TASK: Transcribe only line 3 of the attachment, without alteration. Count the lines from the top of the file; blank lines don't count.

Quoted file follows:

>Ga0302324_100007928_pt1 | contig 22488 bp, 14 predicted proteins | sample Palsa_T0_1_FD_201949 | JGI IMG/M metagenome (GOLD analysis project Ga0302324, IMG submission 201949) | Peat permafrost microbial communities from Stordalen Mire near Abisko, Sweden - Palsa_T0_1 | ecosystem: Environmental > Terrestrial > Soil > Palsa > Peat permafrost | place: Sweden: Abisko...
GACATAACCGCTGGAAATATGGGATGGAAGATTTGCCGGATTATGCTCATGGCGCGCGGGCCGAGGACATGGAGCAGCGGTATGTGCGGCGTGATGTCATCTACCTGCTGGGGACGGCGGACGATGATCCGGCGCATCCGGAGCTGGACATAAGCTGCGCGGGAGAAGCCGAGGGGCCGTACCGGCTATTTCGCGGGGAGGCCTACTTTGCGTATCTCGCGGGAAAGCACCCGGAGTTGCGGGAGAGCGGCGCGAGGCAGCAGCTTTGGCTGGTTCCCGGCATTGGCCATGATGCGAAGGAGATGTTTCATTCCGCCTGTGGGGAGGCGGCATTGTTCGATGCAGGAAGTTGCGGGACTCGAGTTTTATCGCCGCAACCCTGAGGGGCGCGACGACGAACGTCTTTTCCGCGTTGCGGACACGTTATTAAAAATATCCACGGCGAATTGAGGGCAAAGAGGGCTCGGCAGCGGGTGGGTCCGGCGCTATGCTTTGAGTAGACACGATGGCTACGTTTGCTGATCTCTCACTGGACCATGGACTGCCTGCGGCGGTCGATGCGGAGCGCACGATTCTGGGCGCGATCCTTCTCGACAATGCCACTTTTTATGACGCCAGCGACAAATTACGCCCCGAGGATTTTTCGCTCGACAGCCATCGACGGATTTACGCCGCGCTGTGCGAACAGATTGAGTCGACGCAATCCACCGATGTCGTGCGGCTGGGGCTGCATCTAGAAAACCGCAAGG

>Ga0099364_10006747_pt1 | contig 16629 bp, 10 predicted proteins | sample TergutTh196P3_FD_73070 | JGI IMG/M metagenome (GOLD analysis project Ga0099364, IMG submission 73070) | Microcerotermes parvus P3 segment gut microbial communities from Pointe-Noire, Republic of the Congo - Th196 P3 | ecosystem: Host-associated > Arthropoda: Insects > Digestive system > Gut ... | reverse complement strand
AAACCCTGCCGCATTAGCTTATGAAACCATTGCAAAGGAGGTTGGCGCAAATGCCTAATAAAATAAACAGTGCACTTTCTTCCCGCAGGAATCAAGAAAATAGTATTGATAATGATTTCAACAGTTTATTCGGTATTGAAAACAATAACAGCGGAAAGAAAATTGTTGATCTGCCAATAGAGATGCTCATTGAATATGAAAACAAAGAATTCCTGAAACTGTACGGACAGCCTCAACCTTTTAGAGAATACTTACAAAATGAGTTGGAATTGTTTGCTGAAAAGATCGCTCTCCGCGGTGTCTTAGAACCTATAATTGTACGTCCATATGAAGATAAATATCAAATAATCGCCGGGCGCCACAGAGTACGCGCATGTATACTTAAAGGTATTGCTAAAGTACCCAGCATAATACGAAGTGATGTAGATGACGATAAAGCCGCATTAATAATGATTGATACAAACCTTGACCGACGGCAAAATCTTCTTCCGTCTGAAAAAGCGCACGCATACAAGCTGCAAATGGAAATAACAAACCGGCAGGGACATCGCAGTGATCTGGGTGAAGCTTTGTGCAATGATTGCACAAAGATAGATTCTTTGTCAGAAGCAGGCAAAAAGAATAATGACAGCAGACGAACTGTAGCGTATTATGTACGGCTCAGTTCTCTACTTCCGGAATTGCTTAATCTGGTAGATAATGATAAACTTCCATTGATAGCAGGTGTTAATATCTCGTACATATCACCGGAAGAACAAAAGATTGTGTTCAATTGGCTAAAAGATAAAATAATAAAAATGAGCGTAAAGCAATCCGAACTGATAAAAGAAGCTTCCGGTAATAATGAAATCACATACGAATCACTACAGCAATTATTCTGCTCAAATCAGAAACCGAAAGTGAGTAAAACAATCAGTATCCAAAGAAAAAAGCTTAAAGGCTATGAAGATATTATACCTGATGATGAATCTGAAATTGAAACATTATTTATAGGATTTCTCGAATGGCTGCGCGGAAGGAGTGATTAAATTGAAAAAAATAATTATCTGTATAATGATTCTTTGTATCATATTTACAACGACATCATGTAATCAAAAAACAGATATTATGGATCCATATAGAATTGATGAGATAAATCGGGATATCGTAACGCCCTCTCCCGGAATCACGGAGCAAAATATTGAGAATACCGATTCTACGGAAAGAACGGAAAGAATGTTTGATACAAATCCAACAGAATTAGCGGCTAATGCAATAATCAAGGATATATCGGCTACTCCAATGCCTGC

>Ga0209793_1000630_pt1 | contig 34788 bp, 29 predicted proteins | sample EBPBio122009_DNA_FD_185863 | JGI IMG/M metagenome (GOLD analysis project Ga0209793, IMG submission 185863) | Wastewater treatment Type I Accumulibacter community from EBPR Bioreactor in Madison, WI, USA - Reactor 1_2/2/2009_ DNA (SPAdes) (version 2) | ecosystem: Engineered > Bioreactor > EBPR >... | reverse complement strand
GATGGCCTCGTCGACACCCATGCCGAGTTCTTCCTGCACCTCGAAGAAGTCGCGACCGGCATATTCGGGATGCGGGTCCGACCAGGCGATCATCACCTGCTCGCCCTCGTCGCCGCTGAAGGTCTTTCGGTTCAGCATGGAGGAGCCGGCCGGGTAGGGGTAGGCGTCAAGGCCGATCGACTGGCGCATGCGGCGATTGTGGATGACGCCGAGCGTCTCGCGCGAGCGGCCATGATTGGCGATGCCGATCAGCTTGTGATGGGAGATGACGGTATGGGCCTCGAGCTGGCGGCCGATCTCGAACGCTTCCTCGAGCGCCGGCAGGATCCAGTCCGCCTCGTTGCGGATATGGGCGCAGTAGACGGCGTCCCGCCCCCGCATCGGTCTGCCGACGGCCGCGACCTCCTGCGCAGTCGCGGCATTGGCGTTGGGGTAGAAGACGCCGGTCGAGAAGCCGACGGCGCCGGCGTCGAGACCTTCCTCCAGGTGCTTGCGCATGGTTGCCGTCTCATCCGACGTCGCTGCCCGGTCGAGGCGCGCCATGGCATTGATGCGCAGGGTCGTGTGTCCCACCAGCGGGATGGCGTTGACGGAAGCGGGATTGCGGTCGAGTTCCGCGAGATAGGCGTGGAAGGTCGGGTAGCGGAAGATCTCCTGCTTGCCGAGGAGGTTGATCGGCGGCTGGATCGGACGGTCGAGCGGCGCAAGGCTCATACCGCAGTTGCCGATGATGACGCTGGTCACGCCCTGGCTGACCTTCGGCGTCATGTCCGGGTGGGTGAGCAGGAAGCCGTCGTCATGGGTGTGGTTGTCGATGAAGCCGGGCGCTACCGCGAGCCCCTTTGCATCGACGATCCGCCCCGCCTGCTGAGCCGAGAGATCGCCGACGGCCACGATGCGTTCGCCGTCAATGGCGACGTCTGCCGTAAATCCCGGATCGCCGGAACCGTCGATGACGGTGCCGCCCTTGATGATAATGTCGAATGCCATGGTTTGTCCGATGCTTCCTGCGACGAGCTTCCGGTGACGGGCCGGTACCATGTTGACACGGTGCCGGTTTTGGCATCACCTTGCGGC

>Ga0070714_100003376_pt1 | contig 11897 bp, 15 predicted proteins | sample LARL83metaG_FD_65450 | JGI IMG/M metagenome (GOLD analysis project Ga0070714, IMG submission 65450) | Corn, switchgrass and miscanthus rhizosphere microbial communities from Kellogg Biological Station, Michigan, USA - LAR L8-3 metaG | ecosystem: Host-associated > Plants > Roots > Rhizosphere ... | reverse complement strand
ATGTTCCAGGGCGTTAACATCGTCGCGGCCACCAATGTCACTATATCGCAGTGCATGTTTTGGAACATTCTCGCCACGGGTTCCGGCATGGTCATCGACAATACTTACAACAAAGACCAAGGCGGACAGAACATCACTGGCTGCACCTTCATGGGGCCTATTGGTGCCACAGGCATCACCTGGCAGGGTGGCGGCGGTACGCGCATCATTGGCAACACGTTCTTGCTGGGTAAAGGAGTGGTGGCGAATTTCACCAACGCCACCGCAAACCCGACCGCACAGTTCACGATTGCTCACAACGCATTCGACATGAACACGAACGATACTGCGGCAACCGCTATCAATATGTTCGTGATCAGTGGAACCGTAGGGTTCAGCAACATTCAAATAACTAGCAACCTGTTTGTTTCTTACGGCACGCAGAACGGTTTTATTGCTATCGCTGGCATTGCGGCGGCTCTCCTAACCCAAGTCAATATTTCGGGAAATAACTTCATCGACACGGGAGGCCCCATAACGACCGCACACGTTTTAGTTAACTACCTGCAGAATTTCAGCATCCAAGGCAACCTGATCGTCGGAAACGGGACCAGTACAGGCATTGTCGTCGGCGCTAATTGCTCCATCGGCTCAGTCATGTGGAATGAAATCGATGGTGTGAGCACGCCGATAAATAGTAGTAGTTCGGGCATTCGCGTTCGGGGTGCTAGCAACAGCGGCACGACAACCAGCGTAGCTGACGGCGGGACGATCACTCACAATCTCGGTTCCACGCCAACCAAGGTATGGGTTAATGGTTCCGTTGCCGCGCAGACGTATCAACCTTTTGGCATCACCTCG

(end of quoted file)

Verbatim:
>Ga0099364_10006747_pt1 | contig 16629 bp, 10 predicted proteins | sample TergutTh196P3_FD_73070 | JGI IMG/M metagenome (GOLD analysis project Ga0099364, IMG submission 73070) | Microcerotermes parvus P3 segment gut microbial communities from Pointe-Noire, Republic of the Congo - Th196 P3 | ecosystem: Host-associated > Arthropoda: Insects > Digestive system > Gut ... | reverse complement strand